The Delight of Solitude

“Solitude is painful when one is young but delightful when one is more mature”
— Albert Einstein

For years now I’ve been contemplating why it is that I am increasingly comfortable with and even possessive of my time alone. It’s unknown territory for me, a long way from where I started.

Between the ages of 18 and 35, I could fairly be described as an “insecure extrovert.” I didn’t want to be around other people, I needed it in an unhealthy way.

I didn’t know how to be alone and it made me restless, anxious and uncertain when I had to be. Since this was still the pre-Smartphone era I didn’t have an easy form of escapism to dull the pain. I just had to feel it. And I hated it.

Other people served as a distraction from the unresolved questions in my heart and mind and the difficult feelings that accompanied them. In many cases I used other people to escape those feelings leading to unhealthy and short-lived relationships. It was a pattern broken by marriage but not resolved by it. In fact, had I not sought help in reconciling my inner life I’m sure my marriage would have suffered great damage, becoming an even more painful casualty.

Doing the work on myself not only made me a better friend, colleague, husband and father but it gave me the peace of mind and heart to be better with and to myself. That made it easier to be with myself and allowed me to transform from an “insecure extrovert” to a thoughtful and even loving one.

This is possible now because the time I spend in solitude refreshes me and heals me. It equips me to be more positive with and more generous to those I care about, instead of requiring them to feed my insatiable insecurity.

Increased comfort with solitude as we age makes sense because our experience of life is simplified. We’ve found our place and way in the world and the comfort of that leads to a quiet sense of security within the known certainties of change.

In my personal experience that increased comfort is also the equity earned from an investment in reconciliation; binding old wounds and enlarging my heart.

That’s something to be thankful for, today and every day.

alone autumn branch cold

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A Week of Thanks: Day 7

I am thankful for my family.

I am thankful for my family even though they agree that in the fictional scenario in which we are prevented from ever leaving our home again because of a cloud of toxic gas that has settled over our town, and must now rely only on a mysterious underground infrastructure that provides daily supplies of food; that in the ensuing claustrophobic conditions, complicated by the lack of electricity or WiFi, that sooner or later would make us all itch with a little bit of crazy and lead us to contemplate and plan on getting rid of one or more members to preserve the sanity of the remaining members…I would be the first to go.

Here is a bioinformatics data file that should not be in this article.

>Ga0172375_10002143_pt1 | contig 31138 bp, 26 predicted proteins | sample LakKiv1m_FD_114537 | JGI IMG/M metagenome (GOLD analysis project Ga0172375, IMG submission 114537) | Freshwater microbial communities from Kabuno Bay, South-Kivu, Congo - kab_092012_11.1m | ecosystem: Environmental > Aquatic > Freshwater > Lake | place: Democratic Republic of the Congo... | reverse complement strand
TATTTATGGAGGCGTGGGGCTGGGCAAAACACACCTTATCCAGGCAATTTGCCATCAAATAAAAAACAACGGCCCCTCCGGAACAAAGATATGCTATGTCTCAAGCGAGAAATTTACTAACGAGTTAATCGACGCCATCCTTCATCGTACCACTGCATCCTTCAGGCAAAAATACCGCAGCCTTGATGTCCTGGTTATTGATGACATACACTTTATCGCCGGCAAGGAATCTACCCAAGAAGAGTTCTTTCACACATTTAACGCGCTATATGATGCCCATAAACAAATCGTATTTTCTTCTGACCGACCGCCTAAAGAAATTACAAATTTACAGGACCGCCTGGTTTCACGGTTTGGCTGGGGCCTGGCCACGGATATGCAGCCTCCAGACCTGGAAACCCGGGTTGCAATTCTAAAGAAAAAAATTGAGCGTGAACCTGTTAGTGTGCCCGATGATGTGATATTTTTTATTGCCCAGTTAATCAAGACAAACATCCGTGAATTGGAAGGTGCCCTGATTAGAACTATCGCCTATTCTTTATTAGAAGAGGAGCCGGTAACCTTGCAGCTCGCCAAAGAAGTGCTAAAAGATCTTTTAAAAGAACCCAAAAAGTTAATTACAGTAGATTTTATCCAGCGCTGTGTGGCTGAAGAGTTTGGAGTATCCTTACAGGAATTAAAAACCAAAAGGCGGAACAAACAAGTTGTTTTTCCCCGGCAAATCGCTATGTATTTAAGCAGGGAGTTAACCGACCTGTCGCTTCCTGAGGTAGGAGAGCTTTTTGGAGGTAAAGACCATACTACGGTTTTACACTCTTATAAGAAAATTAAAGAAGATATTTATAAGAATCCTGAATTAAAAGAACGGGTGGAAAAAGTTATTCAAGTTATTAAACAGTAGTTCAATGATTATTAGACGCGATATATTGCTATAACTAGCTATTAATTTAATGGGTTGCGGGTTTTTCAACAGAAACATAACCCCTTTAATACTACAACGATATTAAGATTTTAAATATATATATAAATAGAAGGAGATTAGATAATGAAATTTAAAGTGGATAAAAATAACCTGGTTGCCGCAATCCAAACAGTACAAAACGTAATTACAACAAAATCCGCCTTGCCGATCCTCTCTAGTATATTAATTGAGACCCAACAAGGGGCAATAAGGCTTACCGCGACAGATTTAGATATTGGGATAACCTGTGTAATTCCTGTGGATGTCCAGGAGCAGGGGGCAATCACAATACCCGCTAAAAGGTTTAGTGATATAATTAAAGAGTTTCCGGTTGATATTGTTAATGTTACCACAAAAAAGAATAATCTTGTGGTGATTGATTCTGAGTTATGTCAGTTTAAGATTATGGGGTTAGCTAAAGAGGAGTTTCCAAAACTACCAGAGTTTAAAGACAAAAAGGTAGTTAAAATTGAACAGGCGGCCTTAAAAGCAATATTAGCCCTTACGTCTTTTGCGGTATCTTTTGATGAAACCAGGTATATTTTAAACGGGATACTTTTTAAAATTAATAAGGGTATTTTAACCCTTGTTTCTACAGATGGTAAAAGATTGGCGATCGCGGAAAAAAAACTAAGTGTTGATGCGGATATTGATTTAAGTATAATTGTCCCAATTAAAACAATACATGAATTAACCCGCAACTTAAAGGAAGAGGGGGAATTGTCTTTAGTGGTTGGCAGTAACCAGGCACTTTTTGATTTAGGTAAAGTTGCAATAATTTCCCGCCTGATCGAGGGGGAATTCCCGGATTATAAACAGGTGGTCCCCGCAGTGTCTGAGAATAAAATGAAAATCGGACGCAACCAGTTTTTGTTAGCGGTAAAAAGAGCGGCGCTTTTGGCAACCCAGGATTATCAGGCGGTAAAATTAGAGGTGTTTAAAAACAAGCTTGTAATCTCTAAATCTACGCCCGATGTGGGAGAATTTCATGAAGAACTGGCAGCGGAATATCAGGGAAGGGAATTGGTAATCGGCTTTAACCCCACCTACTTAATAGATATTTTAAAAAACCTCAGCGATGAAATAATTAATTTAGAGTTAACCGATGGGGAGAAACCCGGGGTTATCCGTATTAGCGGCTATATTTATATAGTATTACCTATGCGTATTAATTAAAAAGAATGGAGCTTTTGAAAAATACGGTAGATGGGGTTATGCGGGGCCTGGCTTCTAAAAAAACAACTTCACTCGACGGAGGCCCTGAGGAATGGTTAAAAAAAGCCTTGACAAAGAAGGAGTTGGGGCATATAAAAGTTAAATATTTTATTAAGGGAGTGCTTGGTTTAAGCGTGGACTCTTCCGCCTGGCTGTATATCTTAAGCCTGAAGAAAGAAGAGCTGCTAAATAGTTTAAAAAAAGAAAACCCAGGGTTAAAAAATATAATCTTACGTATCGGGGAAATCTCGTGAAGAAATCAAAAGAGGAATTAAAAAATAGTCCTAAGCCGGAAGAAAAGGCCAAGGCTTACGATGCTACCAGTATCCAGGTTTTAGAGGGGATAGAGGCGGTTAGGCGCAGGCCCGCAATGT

I brought this on myself. First, because I’m the one who brought it up in a weird after dinner conversation early in our present vacation. And second, because I’m the one who moves within the family universe with the most dramatic orbit; from composed and serious, even melancholy, to genuinely connective and intentional, to animated exuberance that becomes silly (funny!) and annoying. It can be a lot to take and it makes my relegation to the toxic wasteland of our town an understandable, if hurtful, decision.

I am a lucky man, well-loved and provided the chance to love and care for an extraordinary group of people. If my orbit is wide and unpredictable, Theresa’s is consistent and reliable. She tempers my extremes with straight talk and practicality and I’m pretty sure I have helped to unlock some of her goofiness. More than that, I just like to be with her (and she with me, though the fictional scenario results are concerning); she’s exceedingly creative, full of ideas and is the most generous and well-respected person I know.

We brought three pretty great humans into the world and I am still processing how different they are from one another and how eerily familiar they seem as they evolve into beings wholly their own. It’s really fun to watch. Also scary. And heartbreaking, too. Like when they go to college or otherwise prove their independence. I feel exceedingly proud of them and also unworthy because the true task of fatherhood often feels like too tall an order to fill. But then again, so do the callings of work, marriage and friendship. And, now that they’ve agreed that I’m first to go, maybe I don’t need to worry as much about all of that!

Finally, ‘family’ is ill-defined if I only mention these four fine people. My mom is the epitome of the spirit of youth and will never stop fighting for the joy that sensibility brings her. My five older siblings are each a loving presence in my life. I am grateful for what each has taught me and for how our adult relationships continue to form and grow. And Theresa’s family I consider as my own. They have only ever been welcoming and generous to me, connections now over 28 years in the making.

It’s easy to be thankful for my family. They keep my feet on the ground so that I can more easily reach my head…my dreams, my aspirations… into the sky. And though they seem a bit too willing to sacrifice me for their personal sanity and survival, at least I am clear on their intentions and can get to work building that subterranean man-cave I’ve been dreaming about.

Anything for my family!

DAVID BERRY is the author of “A More Daring Life: Finding Voice at the Crossroads of Change” and the founder of RULE13 Learning. He speaks and writes about the complexity of leading in a changing world. Connect with him on Twitter at @berrydavid.

A Week of Thanks: Day 6

I am thankful for friendship.

I have more than my fair share.

I tell people all the time that we are lucky in life to have just a few “closest” friends – the kind you can count on one hand – but I humbly realize that I have more than that, two hands full at least.

They are diverse and extraordinary. Some from childhood, some more recently formed. I’ve learned that true friendship is determined by the ability to have a real conversation with another person, and then to be able to see that person again within a few days or weeks and only feel more affection and appreciation. And then to add another real conversation, the quality of which becomes another band in the strengthening fibers of connection.